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Medieval Guildhalls as Habitus

Medieval Guildhalls as Habitus

By Kate Giles

An Archaeology of Social Identity: Guildhalls in York, c. 1350-1630. British Archaeological Reports (BAR 315). John and Erica Hedges Ltd and Archaeopress (Oxford, 2000)

The Guildhall in York facing onto the River Ouse. The Guildhall is Grade I listed and the current architecture dates from the 15th century. Photo by Kaly99 / Wikimedia Commons

Introduction: This chapter will be concerned with the archaeological and theoretical interpretation of York’s medieval guildhalls. It will present an analysis of their topographical location, chronology, form and function framed by the research agenda set out in Chapter 2, and the theoretical position outlined in Chapter 1. Bourdieu’s idea of habitus will be used to suggest that their spatial organisation was part of a wider understanding of the ways in which architecture could be used to structure individual and communal identities in medieval society. Giddens’ structuration theory will inform the interpretation of the reflexive and recursive nature of the social practices which occurred within the guildhall, as well as the analysis of the multiple ways in which dominant religious discourses were used to underpin the structuration of social and political power by particular levels of society. After considering these issues in relation to the halls, hospitals and chapels of guilds, the chapter will briefly consider their implications for the wider study of medieval urban space and civic architecture.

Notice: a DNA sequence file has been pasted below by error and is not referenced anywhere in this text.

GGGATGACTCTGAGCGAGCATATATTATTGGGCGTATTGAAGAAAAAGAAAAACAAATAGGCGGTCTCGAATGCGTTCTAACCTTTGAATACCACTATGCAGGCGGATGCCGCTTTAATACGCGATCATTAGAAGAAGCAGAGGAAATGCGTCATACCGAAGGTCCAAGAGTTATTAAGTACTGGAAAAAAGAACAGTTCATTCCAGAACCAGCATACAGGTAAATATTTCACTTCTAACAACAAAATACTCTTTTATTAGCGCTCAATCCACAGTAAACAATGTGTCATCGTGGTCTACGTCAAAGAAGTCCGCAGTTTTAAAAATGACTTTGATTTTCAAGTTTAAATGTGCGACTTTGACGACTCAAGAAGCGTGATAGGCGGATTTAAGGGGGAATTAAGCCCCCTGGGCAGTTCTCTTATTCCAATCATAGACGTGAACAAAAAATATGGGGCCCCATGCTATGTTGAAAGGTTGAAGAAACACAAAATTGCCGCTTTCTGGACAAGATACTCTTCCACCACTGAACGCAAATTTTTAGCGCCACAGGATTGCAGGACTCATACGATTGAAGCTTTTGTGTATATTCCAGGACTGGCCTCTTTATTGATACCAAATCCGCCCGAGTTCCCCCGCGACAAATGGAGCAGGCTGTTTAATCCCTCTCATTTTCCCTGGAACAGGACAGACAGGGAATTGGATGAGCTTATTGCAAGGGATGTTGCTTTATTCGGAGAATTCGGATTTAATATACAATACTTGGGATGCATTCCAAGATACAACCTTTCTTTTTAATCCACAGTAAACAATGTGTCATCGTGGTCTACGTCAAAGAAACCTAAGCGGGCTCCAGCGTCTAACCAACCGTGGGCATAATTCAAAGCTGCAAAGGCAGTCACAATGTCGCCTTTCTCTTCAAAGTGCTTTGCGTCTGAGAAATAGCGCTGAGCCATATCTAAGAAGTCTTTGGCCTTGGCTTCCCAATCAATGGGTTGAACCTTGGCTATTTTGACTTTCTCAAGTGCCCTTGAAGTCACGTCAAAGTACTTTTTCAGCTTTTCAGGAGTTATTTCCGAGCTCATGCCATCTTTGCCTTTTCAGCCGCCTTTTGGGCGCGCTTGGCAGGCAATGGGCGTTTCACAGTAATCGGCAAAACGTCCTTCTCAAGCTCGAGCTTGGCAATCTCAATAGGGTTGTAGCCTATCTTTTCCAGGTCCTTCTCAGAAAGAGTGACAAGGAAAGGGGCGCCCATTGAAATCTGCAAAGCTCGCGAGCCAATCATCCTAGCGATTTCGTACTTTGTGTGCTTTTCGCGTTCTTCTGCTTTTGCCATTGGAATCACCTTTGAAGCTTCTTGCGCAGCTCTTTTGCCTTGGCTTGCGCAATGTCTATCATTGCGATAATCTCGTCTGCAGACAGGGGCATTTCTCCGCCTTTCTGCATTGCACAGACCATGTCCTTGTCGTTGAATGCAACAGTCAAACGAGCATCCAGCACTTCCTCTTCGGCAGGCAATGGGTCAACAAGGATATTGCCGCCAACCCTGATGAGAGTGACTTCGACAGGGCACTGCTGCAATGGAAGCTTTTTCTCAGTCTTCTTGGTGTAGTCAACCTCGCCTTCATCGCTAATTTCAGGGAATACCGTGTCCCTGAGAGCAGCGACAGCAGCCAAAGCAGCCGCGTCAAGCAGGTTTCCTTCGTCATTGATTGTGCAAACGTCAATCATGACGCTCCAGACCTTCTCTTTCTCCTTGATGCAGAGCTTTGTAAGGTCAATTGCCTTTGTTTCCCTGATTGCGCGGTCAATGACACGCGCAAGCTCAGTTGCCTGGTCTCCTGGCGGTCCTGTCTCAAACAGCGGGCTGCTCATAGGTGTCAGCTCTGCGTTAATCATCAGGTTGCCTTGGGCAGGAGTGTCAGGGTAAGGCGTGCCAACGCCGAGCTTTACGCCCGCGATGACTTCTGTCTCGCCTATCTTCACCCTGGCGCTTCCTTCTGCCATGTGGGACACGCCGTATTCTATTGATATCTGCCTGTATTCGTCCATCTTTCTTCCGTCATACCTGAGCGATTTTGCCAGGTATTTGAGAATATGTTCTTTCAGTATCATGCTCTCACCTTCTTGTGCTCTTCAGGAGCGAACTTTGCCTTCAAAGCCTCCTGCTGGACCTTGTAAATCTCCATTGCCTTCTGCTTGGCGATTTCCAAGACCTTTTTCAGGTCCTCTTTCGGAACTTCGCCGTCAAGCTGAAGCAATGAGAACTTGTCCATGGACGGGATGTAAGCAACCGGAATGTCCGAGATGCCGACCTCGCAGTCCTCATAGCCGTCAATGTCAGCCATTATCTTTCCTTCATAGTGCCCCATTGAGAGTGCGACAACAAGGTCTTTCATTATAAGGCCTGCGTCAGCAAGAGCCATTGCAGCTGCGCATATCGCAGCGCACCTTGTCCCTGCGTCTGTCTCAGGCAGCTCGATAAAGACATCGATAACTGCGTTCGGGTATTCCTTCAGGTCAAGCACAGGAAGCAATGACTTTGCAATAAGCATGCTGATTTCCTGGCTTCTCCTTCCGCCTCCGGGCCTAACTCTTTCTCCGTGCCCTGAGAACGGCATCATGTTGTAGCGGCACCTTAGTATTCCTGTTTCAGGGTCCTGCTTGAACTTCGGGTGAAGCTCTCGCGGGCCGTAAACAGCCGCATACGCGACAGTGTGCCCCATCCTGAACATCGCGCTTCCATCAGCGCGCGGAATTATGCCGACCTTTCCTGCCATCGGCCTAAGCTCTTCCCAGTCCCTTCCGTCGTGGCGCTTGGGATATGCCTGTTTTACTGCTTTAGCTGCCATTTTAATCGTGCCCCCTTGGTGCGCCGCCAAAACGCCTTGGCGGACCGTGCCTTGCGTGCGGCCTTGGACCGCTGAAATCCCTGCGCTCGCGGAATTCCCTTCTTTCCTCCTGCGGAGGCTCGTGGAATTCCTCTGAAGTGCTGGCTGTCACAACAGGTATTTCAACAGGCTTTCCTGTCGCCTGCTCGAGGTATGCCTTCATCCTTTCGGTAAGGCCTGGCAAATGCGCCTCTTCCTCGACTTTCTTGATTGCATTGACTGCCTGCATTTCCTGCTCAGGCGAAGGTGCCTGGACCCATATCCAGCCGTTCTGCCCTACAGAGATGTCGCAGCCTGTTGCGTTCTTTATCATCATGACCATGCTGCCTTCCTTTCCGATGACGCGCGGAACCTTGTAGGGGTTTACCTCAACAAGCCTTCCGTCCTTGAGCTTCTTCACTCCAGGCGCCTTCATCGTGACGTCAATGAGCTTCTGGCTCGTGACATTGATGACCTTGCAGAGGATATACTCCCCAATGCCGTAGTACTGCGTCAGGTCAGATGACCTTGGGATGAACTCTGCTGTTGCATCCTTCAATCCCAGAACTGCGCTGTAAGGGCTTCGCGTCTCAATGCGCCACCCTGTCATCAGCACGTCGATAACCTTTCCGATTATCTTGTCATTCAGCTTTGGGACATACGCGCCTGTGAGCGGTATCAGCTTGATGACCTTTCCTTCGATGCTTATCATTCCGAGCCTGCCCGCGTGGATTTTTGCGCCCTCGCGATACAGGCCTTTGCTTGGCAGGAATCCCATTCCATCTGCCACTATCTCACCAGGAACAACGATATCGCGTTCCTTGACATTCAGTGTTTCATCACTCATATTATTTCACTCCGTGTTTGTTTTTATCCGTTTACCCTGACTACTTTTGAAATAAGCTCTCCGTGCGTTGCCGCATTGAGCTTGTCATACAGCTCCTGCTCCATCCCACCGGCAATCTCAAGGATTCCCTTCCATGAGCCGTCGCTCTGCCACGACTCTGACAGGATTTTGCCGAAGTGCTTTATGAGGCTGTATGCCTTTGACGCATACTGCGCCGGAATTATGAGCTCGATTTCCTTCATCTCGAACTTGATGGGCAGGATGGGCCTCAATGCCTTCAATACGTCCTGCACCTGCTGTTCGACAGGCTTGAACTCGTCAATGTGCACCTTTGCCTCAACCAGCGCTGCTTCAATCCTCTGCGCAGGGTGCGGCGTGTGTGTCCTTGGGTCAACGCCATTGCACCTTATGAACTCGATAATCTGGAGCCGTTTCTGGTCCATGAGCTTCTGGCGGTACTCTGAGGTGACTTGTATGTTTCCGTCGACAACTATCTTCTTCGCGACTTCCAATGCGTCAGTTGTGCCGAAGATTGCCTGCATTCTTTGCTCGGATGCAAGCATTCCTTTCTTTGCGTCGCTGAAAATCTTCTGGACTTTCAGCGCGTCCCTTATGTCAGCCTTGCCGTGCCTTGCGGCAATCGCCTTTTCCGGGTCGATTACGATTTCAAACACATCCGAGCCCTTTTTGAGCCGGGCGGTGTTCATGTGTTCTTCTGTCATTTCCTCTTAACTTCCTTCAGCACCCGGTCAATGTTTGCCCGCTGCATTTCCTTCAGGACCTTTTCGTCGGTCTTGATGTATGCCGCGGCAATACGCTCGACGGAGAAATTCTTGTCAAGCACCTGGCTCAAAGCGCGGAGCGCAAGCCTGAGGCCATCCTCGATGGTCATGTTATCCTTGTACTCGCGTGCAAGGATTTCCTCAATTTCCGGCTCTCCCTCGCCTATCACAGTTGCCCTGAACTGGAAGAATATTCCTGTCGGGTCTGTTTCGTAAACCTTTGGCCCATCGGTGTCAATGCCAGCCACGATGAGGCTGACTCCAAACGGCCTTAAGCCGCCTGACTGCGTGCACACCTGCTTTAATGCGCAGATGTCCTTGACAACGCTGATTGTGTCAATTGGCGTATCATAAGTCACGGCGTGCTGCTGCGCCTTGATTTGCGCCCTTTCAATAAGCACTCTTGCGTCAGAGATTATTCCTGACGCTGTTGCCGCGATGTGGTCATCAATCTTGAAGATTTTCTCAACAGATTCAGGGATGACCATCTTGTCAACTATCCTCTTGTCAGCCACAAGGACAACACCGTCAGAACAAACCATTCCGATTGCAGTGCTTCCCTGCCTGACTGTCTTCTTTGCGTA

Chapter 2 has suggested that existing typological approaches based on the form of medieval guildhalls do not explain why they were built in the first place, nor do they take account of their complex construction and use over time. An alternative, contextual approach will be developed in relation to York’s medieval guildhalls. This highlights their important connections with the occupational topography of the city, and suggests that their construction was bound up with the desire of particular fraternities or mysteries to construct or emphasise their corporate identity during periods of expansion, amalgamation or crisis.

Religious fraternities and craft mysteries in York commonly sought two or three different modes of expression through which they channelled their social, religious and charitable functions. These were a place where they could meet to discuss their administrative business; a devotional focus (often an altar, light or image within a parish church or monastic chapel); and increasingly during the fifteenth century, some form of charitable focus (usually a maison dieu or hospital). Although these spaces were linked by the guilds’ activities, they were often located in different topographical contexts. The construction of a guildhall enabled both types of guild to bring together two or more of these elements, quite literally, under one roof.

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